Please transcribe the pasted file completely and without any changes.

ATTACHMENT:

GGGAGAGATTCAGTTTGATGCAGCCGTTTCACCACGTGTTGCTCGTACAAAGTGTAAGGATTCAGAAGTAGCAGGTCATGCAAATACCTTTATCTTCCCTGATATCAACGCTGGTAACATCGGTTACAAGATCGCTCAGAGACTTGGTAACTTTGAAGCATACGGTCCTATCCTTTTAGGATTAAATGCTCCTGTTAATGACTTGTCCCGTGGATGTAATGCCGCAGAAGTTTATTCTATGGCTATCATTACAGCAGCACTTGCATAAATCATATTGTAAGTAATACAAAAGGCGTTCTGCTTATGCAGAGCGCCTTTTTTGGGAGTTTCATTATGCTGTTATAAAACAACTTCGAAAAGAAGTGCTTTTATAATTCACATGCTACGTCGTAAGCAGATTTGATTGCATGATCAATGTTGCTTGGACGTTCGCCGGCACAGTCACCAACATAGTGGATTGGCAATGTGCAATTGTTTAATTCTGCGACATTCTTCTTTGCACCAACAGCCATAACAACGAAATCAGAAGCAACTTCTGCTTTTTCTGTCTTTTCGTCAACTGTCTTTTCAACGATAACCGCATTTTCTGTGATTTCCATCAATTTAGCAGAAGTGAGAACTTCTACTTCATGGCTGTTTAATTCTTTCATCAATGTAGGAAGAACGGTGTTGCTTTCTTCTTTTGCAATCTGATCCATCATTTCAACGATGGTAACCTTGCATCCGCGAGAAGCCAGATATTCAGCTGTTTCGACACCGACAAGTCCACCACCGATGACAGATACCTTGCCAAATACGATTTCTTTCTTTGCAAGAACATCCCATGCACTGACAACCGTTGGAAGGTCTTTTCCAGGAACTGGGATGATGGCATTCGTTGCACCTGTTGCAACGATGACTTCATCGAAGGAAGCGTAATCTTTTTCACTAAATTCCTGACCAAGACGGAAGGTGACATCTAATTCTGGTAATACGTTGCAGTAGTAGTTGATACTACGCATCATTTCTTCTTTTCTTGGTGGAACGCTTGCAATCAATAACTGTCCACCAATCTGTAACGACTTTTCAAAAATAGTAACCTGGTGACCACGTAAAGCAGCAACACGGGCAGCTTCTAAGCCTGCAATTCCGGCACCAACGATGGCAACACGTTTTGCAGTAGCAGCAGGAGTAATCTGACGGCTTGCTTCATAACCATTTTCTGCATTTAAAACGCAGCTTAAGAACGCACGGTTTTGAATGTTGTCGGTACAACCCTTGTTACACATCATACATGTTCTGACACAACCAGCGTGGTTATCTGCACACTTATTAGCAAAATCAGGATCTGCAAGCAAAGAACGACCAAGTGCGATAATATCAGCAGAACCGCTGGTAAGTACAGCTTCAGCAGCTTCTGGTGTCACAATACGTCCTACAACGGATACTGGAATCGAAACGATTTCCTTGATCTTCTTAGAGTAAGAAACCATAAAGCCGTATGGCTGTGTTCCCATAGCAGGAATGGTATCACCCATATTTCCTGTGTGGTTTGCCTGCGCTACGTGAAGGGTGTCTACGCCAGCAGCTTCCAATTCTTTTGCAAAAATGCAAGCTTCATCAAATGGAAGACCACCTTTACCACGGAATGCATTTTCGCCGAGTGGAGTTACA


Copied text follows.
GGGAGAGATTCAGTTTGATGCAGCCGTTTCACCACGTGTTGCTCGTACAAAGTGTAAGGATTCAGAAGTAGCAGGTCATGCAAATACCTTTATCTTCCCTGATATCAACGCTGGTAACATCGGTTACAAGATCGCTCAGAGACTTGGTAACTTTGAAGCATACGGTCCTATCCTTTTAGGATTAAATGCTCCTGTTAATGACTTGTCCCGTGGATGTAATGCCGCAGAAGTTTATTCTATGGCTATCATTACAGCAGCACTTGCATAAATCATATTGTAAGTAATACAAAAGGCGTTCTGCTTATGCAGAGCGCCTTTTTTGGGAGTTTCATTATGCTGTTATAAAACAACTTCGAAAAGAAGTGCTTTTATAATTCACATGCTACGTCGTAAGCAGATTTGATTGCATGATCAATGTTGCTTGGACGTTCGCCGGCACAGTCACCAACATAGTGGATTGGCAATGTGCAATTGTTTAATTCTGCGACATTCTTCTTTGCACCAACAGCCATAACAACGAAATCAGAAGCAACTTCTGCTTTTTCTGTCTTTTCGTCAACTGTCTTTTCAACGATAACCGCATTTTCTGTGATTTCCATCAATTTAGCAGAAGTGAGAACTTCTACTTCATGGCTGTTTAATTCTTTCATCAATGTAGGAAGAACGGTGTTGCTTTCTTCTTTTGCAATCTGATCCATCATTTCAACGATGGTAACCTTGCATCCGCGAGAAGCCAGATATTCAGCTGTTTCGACACCGACAAGTCCACCACCGATGACAGATACCTTGCCAAATACGATTTCTTTCTTTGCAAGAACATCCCATGCACTGACAACCGTTGGAAGGTCTTTTCCAGGAACTGGGATGATGGCATTCGTTGCACCTGTTGCAACGATGACTTCATCGAAGGAAGCGTAATCTTTTTCACTAAATTCCTGACCAAGACGGAAGGTGACATCTAATTCTGGTAATACGTTGCAGTAGTAGTTGATACTACGCATCATTTCTTCTTTTCTTGGTGGAACGCTTGCAATCAATAACTGTCCACCAATCTGTAACGACTTTTCAAAAATAGTAACCTGGTGACCACGTAAAGCAGCAACACGGGCAGCTTCTAAGCCTGCAATTCCGGCACCAACGATGGCAACACGTTTTGCAGTAGCAGCAGGAGTAATCTGACGGCTTGCTTCATAACCATTTTCTGCATTTAAAACGCAGCTTAAGAACGCACGGTTTTGAATGTTGTCGGTACAACCCTTGTTACACATCATACATGTTCTGACACAACCAGCGTGGTTATCTGCACACTTATTAGCAAAATCAGGATCTGCAAGCAAAGAACGACCAAGTGCGATAATATCAGCAGAACCGCTGGTAAGTACAGCTTCAGCAGCTTCTGGTGTCACAATACGTCCTACAACGGATACTGGAATCGAAACGATTTCCTTGATCTTCTTAGAGTAAGAAACCATAAAGCCGTATGGCTGTGTTCCCATAGCAGGAATGGTATCACCCATATTTCCTGTGTGGTTTGCCTGCGCTACGTGAAGGGTGTCTACGCCAGCAGCTTCCAATTCTTTTGCAAAAATGCAAGCTTCATCAAATGGAAGACCACCTTTACCACGGAATGCATTTTCGCCGAGTGGAGTTACA